For investors, this year started with more than a passing resemblance to 2015, according to executives at Portland-based investment firm Ferguson Wellman Capital Management.
At the firm’s annual investment outlook Wednesday at Deschutes Brewery, in Bend, two Ferguson Wellman vice presidents advised cautious optimism. They took their theme from the 1993 movie “Groundhog Day,” in which a TV weatherman played by Bill Murray is forced to relive the same day over and over again.
“We think this year, as we sit here in January 2016, looks a lot like January 2015,” said Ralph Cole, executive vice president of research for Ferguson Wellman.
Nonetheless, Cole and Brad Houle, a Ferguson Wellman portfolio manager and executive vice president, laid out four investor takeaways for the year.
One: Don’t change lanes, “the most important topic,” Cole said.
Like roller coasters, the bond and stock markets finished 2015 where they started. The lesson, Cole said, is don’t jump from one stock or investment class to another looking for progress. That’s advice at times hard to follow. It’s better to stick with your investment strategy and not follow the popular stock trend.
“We’ve been through these cycles before,” Cole said. “It’s the patient investor that gets paid off, especially the patient value investor.”
Two: The U.S. economy is on sound footing. “We do not believe there is going to be a recession in 2016,” Houle said.
Employment is high, wages are inching higher and household debt is shrinking, Houle and Cole said. The debt service rate, the percentage of discretionary income used to pay down debt, is 15 percent, the lowest it’s been since 1982, Houle said.
“I think consumer confidence can come from that,” he said, adding that consumer habits changed after the Great Recession. “People are using credit cards less, and the phenomenon of using a home-equity credit line as an ATM, that is also curtailed,” Houle said. “So you have a new, smarter, more durable consumer. We think this is good news.”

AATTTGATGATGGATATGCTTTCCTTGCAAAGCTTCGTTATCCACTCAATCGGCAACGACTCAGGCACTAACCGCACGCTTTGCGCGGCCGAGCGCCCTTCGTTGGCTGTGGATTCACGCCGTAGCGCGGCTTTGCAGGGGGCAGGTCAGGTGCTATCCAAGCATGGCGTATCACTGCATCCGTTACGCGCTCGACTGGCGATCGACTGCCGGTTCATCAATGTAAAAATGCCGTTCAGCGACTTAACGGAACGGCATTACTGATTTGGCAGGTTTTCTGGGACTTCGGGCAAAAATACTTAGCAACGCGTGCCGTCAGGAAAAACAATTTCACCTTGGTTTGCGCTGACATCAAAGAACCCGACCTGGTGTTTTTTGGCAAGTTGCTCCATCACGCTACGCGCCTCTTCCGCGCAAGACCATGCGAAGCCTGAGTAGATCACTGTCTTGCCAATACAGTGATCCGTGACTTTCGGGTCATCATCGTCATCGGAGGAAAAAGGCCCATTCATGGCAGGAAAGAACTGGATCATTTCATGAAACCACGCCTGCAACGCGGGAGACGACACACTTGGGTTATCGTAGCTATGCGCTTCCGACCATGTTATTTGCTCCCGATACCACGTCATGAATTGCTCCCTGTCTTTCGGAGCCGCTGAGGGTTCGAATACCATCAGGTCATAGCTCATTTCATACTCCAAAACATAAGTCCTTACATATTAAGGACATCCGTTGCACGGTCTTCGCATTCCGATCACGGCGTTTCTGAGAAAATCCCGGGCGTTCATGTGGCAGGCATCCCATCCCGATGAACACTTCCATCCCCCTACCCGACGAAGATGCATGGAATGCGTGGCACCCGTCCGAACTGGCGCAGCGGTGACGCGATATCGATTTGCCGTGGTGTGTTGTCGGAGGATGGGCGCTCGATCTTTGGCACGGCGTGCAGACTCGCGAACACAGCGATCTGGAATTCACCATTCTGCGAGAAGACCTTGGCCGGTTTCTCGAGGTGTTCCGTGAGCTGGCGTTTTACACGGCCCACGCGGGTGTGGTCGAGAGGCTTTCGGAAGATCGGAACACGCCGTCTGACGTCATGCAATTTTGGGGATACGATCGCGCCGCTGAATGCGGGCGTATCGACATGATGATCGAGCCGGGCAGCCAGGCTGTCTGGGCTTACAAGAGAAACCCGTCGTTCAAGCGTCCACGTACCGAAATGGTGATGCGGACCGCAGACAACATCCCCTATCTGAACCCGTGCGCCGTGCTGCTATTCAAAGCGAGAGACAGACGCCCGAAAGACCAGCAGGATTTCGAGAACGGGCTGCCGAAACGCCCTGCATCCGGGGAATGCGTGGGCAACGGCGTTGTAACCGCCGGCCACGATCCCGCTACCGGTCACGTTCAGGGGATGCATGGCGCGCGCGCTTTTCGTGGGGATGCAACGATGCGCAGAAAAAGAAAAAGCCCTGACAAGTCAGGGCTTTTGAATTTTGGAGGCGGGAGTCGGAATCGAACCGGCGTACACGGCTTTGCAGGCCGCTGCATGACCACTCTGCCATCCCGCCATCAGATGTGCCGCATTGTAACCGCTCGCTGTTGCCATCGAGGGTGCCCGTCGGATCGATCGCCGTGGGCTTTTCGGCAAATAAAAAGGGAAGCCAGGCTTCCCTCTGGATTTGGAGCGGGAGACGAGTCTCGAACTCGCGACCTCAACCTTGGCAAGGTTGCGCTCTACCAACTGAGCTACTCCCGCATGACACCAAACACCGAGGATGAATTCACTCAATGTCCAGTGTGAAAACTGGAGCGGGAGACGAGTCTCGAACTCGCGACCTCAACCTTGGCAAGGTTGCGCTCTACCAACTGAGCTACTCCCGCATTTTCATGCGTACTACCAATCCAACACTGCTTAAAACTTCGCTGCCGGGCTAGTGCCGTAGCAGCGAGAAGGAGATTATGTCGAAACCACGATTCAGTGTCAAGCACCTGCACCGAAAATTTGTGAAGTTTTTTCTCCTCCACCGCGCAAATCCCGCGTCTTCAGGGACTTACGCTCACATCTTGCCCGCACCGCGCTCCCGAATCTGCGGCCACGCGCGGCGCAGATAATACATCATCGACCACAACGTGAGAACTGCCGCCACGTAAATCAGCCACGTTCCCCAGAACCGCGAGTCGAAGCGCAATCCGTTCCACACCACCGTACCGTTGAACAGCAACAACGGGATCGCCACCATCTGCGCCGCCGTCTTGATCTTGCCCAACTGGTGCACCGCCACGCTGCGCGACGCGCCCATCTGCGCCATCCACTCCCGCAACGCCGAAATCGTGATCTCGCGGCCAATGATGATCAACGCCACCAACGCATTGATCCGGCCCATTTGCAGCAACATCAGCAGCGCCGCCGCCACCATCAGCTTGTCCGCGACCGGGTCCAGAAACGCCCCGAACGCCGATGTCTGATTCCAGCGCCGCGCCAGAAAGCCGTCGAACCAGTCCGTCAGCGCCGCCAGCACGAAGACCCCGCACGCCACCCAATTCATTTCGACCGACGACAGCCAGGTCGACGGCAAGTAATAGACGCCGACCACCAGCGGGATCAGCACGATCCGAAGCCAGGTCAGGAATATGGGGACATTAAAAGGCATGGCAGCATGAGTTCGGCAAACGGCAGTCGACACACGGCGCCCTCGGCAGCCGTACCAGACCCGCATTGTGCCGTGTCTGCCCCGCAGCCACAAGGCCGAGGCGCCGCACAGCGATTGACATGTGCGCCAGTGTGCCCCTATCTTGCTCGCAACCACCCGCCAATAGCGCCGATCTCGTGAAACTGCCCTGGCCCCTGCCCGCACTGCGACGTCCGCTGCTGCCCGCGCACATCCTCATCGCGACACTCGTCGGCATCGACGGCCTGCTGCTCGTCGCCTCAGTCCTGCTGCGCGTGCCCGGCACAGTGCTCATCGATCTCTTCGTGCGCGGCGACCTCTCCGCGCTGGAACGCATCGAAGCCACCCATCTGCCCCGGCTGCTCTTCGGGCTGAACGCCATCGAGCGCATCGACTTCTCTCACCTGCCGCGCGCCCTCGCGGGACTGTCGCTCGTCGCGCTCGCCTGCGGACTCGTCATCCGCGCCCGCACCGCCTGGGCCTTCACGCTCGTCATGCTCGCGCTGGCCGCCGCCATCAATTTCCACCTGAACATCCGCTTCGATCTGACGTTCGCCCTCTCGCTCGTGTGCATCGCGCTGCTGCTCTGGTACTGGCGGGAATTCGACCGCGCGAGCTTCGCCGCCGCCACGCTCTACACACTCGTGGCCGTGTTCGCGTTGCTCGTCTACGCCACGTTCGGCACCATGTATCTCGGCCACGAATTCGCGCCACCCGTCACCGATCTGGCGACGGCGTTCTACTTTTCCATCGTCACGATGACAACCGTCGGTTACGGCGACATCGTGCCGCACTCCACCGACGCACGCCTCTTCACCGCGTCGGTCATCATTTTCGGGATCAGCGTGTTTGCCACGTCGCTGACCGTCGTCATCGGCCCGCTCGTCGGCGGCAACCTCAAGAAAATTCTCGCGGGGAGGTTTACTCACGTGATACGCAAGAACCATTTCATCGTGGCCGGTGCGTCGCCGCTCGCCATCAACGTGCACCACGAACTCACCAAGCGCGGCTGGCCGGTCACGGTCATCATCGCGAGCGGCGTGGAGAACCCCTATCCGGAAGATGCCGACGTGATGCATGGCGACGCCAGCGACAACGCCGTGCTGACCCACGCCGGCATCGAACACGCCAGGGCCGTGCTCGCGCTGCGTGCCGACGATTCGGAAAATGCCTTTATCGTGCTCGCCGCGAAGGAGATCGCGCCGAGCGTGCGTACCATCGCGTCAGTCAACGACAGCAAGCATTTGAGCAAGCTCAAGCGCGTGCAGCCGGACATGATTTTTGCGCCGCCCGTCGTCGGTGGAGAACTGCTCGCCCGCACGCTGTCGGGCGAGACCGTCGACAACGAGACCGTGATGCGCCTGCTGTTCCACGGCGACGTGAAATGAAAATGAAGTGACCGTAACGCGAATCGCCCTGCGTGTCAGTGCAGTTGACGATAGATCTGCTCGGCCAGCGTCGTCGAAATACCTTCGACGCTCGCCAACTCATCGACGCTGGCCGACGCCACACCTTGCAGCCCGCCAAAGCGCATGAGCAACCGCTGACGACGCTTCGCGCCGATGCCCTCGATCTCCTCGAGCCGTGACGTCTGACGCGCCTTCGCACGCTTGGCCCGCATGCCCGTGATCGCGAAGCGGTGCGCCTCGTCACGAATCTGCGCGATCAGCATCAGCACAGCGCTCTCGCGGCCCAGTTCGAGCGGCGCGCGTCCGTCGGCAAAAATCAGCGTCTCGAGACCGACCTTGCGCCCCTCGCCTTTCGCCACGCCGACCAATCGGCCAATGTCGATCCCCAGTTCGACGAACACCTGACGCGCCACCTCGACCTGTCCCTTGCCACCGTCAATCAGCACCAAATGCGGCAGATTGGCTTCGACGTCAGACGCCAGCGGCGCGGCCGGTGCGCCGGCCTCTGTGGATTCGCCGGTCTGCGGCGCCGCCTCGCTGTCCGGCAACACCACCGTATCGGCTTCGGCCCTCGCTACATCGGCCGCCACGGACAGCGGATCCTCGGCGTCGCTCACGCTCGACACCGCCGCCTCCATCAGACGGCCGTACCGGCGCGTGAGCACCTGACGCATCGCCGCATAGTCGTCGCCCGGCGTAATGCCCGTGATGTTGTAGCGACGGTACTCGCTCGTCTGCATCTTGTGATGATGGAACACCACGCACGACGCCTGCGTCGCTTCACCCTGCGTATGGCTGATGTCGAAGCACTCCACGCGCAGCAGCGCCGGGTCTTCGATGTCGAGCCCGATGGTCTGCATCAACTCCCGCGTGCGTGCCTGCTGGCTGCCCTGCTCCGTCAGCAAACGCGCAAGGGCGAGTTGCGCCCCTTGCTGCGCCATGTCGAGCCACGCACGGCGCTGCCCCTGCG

Three: Interest rates will creep higher. A slow pace of interest rate hikes by the Federal Reserve is linked historically to higher returns on the S&P 500, they said.
“What the Fed really wants to do here is normalize rates,” Houle said. “Eventually, there will be another recession; the Fed wants some dry powder, in order to come in (and) lower rates and stimulate the economy.”
Finally, the bull market is not over. The U.S. economy historically does well in presidential election years, Cole said. The best outcome results when leadership changes but the same party holds the White House. That outcome yielded an average increase of 21 percent in market growth based on election data from 1928 to 2015, according to Ferguson Wellman research.
Last year, falling oil prices kept corporate earnings flat, but oil has fallen about as far as it can go, Cole said.
“We think the worst is over for oil,” he said. “We’re at $27 a barrel. If this isn’t the bottom, we can see it from here.”
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